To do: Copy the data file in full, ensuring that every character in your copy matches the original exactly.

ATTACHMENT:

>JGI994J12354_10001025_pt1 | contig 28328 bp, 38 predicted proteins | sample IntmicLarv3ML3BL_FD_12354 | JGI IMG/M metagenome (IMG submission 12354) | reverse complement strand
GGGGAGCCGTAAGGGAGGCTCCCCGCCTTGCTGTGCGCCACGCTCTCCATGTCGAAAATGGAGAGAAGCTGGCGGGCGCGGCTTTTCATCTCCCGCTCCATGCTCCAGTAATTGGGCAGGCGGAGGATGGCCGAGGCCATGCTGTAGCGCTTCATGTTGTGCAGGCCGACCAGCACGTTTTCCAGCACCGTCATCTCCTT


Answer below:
>JGI994J12354_10001025_pt1 | contig 28328 bp, 38 predicted proteins | sample IntmicLarv3ML3BL_FD_12354 | JGI IMG/M metagenome (IMG submission 12354) | reverse complement strand
GGGGAGCCGTAAGGGAGGCTCCCCGCCTTGCTGTGCGCCACGCTCTCCATGTCGAAAATGGAGAGAAGCTGGCGGGCGCGGCTTTTCATCTCCCGCTCCATGCTCCAGTAATTGGGCAGGCGGAGGATGGCCGAGGCCATGCTGTAGCGCTTCATGTTGTGCAGGCCGACCAGCACGTTTTCCAGCACCGTCATCTCCTT